Darby and Joan
What's the meaning of the phrase 'Darby and Joan'?
'Darby and Joan' are an archetypal elderly couple. The phrase is used as a general term for old age.
What's the origin of the phrase 'Darby and Joan'?
The term Darby and Joan used to be use in common use in the UK to denote a devoted old couple who are living out their retirement years in quiet, if impoverished, contentment. The use declined somewhat toward s the end of the 20th century but is still used, notably in the name of the numerous Darby and Joan old people's social clubs which still flourish.
It has long been wondered whether Darby and Joan were fictitious or real people and various attempts to link the term to actual individuals have been made. Darby isn't a common surname in England, which gives some credence to the idea that the couple were real - if an author were inventing an archetype, why not choose a name that was more redolent of what was being conveyed? (like Hardy's Gabriel Oak or Langland's Piers Plowman).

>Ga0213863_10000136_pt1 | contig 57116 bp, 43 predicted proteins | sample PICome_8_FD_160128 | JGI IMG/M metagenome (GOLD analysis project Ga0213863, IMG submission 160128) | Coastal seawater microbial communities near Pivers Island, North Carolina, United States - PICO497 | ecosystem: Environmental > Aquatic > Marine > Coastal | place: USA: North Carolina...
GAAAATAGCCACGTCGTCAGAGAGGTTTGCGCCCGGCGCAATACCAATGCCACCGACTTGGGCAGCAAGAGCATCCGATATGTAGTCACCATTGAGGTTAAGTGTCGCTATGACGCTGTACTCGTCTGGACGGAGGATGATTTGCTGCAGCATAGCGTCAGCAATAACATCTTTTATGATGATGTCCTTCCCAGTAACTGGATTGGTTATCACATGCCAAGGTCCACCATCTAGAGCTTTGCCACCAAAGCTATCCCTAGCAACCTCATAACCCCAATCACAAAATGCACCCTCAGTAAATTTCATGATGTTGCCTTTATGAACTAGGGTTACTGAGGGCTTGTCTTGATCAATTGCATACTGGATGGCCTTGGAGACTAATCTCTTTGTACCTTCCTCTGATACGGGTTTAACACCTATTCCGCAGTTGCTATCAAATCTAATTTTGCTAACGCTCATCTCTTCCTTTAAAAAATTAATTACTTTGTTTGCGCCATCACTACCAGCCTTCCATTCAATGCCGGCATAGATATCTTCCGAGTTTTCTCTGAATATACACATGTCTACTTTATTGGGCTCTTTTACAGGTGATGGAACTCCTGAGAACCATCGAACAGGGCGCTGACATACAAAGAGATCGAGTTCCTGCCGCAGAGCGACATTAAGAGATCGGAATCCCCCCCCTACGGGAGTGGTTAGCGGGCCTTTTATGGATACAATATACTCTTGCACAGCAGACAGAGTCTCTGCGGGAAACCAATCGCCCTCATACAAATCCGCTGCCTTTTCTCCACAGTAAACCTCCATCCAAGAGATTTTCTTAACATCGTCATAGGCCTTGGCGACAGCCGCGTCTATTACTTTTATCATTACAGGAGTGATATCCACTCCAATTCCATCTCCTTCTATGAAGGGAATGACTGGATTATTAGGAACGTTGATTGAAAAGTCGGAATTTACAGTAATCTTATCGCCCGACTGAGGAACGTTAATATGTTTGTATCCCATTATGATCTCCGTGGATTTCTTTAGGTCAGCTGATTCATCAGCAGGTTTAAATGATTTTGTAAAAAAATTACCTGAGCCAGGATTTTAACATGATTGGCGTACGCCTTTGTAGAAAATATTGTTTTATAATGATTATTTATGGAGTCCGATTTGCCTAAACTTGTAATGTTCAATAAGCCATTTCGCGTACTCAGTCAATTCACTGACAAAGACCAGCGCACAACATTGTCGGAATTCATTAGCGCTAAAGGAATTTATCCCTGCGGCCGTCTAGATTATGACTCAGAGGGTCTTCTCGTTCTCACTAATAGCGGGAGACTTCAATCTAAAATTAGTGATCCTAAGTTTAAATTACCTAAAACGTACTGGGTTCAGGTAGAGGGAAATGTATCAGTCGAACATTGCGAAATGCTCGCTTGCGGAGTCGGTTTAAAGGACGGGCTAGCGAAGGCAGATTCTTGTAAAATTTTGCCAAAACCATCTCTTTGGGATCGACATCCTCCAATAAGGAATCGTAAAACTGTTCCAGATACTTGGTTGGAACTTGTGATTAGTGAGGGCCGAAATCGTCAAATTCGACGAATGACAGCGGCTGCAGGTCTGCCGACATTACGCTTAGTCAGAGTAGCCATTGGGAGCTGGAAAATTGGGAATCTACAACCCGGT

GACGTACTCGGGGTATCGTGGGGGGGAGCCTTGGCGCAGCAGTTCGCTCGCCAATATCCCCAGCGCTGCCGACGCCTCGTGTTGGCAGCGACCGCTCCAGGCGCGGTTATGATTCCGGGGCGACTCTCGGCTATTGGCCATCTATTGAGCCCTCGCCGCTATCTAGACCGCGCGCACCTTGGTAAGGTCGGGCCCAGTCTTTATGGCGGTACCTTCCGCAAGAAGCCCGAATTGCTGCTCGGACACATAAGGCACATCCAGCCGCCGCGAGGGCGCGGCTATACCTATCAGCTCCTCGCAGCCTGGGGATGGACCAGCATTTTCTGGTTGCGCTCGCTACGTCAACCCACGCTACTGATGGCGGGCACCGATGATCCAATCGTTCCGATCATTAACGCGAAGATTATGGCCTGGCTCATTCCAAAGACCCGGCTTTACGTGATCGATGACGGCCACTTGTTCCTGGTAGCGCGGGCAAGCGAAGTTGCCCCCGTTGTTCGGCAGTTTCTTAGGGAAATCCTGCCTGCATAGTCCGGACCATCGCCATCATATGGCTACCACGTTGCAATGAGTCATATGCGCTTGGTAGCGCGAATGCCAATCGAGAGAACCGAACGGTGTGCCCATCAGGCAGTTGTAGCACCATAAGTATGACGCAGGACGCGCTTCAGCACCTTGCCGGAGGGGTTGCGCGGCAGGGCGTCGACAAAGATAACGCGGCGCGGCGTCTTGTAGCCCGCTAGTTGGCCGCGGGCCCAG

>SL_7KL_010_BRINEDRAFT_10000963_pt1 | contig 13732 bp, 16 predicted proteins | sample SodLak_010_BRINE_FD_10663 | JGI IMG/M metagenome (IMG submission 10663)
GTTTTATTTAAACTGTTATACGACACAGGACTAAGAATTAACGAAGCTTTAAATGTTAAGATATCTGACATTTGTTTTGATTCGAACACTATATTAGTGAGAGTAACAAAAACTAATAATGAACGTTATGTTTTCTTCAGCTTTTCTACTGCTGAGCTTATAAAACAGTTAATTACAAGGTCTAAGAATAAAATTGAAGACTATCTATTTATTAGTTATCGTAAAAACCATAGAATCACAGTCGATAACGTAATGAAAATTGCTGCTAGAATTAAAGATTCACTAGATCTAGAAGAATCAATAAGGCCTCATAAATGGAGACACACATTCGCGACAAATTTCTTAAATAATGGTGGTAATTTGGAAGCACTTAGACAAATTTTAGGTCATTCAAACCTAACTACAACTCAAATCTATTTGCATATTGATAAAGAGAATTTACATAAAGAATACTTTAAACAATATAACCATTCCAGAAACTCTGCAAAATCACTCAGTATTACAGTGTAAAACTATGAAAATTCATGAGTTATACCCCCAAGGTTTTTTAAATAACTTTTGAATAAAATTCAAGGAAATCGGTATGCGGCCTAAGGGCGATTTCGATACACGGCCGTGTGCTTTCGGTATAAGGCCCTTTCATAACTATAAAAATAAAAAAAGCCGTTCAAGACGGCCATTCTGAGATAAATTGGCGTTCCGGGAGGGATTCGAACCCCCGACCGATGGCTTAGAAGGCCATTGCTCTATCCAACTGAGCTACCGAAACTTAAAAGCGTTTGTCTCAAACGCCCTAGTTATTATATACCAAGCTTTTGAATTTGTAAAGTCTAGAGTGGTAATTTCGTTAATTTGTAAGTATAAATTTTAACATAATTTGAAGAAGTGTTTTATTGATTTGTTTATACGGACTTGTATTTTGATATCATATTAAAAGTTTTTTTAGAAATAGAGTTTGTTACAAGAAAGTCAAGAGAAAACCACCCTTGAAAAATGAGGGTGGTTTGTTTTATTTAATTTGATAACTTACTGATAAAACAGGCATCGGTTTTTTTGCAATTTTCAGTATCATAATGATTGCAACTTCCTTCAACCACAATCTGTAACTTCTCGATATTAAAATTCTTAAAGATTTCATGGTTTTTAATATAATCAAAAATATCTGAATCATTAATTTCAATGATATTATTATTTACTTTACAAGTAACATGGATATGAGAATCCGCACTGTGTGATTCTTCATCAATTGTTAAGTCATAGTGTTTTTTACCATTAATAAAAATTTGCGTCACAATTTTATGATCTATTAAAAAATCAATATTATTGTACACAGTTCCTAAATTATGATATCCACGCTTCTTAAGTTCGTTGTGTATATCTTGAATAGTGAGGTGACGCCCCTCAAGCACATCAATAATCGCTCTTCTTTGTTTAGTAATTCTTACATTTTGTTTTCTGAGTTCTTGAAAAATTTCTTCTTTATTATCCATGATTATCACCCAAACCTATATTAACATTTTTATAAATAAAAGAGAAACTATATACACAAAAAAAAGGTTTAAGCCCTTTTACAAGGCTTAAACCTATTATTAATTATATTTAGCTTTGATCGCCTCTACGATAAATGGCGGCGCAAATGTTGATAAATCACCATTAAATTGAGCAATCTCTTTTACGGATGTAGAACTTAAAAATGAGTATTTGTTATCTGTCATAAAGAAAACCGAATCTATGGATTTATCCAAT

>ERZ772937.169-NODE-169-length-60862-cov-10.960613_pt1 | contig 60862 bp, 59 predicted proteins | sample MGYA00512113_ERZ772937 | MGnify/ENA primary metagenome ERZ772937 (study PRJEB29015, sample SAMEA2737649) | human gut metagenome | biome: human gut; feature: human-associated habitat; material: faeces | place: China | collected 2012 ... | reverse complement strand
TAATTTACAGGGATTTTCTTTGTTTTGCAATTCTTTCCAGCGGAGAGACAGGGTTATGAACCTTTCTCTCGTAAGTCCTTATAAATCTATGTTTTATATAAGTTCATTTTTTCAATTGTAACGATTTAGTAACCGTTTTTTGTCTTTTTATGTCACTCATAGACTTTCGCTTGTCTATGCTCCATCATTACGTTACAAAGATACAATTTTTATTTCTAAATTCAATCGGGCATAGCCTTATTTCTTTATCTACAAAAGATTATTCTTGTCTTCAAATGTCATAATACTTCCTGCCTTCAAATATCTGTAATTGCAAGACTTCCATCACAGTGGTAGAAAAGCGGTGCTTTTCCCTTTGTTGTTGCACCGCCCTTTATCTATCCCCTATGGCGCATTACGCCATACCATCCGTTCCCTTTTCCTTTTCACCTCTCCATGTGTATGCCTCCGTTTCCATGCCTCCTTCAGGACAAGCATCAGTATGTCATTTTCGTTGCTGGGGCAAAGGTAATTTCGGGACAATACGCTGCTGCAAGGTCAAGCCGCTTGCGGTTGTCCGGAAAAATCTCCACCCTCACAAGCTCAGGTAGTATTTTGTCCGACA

The most frequently repeated attribution is that Darby and Joan was coined by the English printer Henry Woodfall (circa 1686–1747) whose employer John Darby was married to Joan Darby. No fully accurate records of the birth and death of the couple remain but it is likely that they both died when they were about eighty - which would give them the right credentials as an elderly married couple.
The song The Joys of Love never forgot, of which Woodfall has been suggested as the author, was printed in The Gentleman's Magazine in 1735 and includes the lines:
Old Darby, with Joan by his side,
You’ve often regarded with wonder:
He’s dropsical, she is sore-eyed,
Yet they’re never happy asunder.
There doesn't appear to be any real evidence linking either Darby or Woodfall to the phrase, apart from the coincidence of the names of Darby and his wife.
Whatever the origin, the imagery of a devoted old couple, living out their twilight years, has survived. It is probably best known via the classic Hammerstein and Kern song The Folks Who Live on the Hill, 1937:
We'll sit and look at the same old view,
Just we two.
Darby and Joan who used to be Jack and Jill,
The folks who like to be called,
What they have always been called,
"The folks who live on the hill".
In Peggy Lee's classic recording of this song, in 1957, 'Baby and Joe' is substituted for 'Darby and Joan'. Perhaps the old couple weren't known in the US at the time?